I went to my 47th high school reunion last month. I didn’t know whose idea it was to have a 47th reunion, but in the months leading up to the event it was clear from the social media bustle that survivors of the Dobbs Ferry High School class of 1970–including me–felt a tug to come together in this oddest of years.

Until entering the world of blogging a few years ago while riding a medical roller coaster, I’d lost touch with Dobbs Ferry–the Hudson River village about 20 miles north of Manhattan where I’d gone through the public schools from K-12. My parents moved away; I graduated from college; trudged through law school in St Louis; and was then consumed by a legal career and life raising kids in Manhattan. Over the years, the only tether to my past were the occasional reports of long-ago neighbors and classmates from my younger sister, who remained wired into a Dobbs Ferry network.

After becoming one of the last in America to join Facebook last year, I began hearing from former classmates who’d read my blog posts on the Dobbs Ferry High basketball team and/or my cancer journey. Although I hadn’t thought about many of them for decades, I could visualize each of their teenage faces the moment I saw their names flash on my screen. And as we “talked” on-line, I felt a gravitational pull to reconnect. To renew the relationships that had lain dormant for more than 40 years.

Others were obviously feeling the same urge, as word of our reunion was circulating. I assumed that, as in the past, this would be a multi-class event–that our 47th reunion would be some other class’ more noteworthy 45th or 50th, which would justify our choosing to get together in 2017. But I was wrong. As the date approached I learned this was in fact to be a bona fide 47th reunion–just for us.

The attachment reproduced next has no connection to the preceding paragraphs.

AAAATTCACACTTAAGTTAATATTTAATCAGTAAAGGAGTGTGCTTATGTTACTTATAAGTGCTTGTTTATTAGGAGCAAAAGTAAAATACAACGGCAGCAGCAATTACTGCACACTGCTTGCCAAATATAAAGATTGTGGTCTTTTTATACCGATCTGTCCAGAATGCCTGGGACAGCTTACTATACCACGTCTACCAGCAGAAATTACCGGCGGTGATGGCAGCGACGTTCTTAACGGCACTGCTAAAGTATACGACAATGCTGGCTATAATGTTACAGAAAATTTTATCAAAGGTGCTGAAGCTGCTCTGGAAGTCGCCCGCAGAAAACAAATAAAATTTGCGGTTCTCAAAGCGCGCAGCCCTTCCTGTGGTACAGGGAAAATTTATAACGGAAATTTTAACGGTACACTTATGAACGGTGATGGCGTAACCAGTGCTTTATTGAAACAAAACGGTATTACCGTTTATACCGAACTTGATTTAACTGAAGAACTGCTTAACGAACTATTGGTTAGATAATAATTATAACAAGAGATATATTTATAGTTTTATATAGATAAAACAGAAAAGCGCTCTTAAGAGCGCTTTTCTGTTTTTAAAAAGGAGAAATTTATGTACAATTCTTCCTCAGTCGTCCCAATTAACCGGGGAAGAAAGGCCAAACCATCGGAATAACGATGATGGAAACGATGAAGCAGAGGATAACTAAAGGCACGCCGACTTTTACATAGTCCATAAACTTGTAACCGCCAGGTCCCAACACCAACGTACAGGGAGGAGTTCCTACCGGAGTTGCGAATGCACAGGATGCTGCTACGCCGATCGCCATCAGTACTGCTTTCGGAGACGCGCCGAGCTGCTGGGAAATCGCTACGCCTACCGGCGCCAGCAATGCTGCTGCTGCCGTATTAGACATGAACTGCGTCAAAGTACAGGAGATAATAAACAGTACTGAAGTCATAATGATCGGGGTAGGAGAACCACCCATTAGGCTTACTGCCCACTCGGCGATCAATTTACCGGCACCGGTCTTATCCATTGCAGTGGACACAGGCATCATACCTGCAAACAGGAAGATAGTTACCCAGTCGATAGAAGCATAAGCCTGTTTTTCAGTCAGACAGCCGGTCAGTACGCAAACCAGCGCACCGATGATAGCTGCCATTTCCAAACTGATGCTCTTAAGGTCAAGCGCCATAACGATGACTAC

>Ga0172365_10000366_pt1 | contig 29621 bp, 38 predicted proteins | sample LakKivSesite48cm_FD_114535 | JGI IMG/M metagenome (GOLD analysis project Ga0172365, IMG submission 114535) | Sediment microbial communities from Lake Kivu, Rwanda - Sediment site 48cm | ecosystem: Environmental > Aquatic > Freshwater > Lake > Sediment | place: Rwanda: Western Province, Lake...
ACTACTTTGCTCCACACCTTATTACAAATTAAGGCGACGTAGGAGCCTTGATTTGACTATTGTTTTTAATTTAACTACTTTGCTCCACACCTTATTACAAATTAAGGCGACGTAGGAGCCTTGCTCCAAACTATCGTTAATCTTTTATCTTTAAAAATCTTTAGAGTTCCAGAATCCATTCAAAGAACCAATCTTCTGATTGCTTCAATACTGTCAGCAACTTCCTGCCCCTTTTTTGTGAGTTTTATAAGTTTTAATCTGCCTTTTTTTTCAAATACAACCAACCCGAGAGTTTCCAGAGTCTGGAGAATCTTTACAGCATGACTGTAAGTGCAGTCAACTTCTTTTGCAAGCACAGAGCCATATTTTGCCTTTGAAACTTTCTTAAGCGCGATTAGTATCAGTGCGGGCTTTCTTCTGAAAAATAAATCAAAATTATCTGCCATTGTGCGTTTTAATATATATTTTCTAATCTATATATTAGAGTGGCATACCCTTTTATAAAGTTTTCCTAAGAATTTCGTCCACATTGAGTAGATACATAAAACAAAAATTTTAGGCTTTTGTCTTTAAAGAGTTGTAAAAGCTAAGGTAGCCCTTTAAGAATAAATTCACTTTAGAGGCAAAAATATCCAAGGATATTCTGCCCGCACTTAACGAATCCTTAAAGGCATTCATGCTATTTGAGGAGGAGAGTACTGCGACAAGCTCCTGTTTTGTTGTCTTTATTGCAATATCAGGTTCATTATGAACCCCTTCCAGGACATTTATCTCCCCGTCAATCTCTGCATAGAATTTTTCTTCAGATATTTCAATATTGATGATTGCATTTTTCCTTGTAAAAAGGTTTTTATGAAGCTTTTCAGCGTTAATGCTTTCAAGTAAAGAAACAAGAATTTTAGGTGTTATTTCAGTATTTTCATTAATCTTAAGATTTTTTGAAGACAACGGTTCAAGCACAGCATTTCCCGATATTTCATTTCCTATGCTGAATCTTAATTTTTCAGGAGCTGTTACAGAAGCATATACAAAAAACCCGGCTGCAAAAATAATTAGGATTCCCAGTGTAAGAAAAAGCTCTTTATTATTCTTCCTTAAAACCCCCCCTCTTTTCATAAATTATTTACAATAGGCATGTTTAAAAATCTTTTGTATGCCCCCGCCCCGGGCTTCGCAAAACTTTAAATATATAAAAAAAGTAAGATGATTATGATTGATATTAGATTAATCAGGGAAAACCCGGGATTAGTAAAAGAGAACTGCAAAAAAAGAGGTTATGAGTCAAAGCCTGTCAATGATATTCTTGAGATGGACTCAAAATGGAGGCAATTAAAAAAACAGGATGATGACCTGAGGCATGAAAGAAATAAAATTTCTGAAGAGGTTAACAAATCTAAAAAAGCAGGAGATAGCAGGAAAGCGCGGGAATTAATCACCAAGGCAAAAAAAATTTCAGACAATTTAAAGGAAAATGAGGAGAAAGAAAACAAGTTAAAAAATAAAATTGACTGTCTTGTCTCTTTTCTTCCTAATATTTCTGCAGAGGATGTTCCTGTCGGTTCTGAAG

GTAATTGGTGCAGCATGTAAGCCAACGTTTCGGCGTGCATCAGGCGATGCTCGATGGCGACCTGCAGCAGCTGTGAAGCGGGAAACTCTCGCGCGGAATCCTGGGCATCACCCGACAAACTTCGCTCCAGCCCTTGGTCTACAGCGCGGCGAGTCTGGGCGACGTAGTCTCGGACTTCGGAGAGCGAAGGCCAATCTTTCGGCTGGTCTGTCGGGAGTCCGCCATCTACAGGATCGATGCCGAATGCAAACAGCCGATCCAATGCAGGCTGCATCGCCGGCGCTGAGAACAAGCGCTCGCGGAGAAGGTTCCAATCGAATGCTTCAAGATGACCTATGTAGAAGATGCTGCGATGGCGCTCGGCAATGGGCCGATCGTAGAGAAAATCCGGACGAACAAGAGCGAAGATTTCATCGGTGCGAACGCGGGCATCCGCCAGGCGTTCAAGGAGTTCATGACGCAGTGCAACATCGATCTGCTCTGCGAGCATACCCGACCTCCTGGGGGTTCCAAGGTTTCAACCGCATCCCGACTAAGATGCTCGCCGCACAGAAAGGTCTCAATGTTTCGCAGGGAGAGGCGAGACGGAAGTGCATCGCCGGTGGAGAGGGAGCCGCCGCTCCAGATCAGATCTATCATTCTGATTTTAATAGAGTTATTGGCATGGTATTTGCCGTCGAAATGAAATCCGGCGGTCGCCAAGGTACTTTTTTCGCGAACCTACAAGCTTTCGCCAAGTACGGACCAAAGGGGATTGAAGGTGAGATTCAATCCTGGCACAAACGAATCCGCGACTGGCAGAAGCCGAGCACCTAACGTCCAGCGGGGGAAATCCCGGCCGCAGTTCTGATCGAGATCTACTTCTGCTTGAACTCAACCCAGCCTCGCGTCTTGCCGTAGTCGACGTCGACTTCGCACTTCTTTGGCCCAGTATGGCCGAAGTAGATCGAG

Upon hearing that I grew up in Dobbs Ferry people these days often remark that my little town has become a dining mecca to which foodies flock from all over Westchester and the City. This observation surprised me at first given that, growing up, our town’s gastronomic highlights consisted of the lunch counter at Liggets drug store on Cedar Street–where I ate the 90 cent pastrami special on Tuesdays and the meatball subs on Wednesdays (always with a chocolate egg cream);  Jimmy’s southern Italian restaurant–a family treat, where I usually had the $2 eggplant parmesan followed by either spumoni or tortoni; Sam’s and several other pizza places; and Dick’s Cabin, on Main St, to which our family never went because we couldn’t afford it. The big gastronomical development during my eighteen years living in the town was the opening of Charcoal Corner, a trusty burger joint opened sometime in the 60’s which, not surprisingly, has since morphed into the Zagat-rated Sushi Mikes.

But our 47th reunion dinner on Saturday night was held not in Dobbs Ferry but at Rini’s Restaurant and Wine Bar, located 15 minutes up the Saw Mill River parkway in Elmsford, New York. The venue proved to be remarkable for me.

Rini’s is situated in one of several nondescript cinder block buildings in an alley that bordered the piddling Saw Mill River. I was stunned when the Uber driver that brought me from Manhattan (no trains from NYC go to Elmsford) pulled into the alley: I realized at once that the next building in the row had at one time housed West Rock Meats–the butcher shop selling whole sides of beef where I’d worked after school on weekends and vacations during high school and all thru my college vacations (as described in one of my blog posts this spring).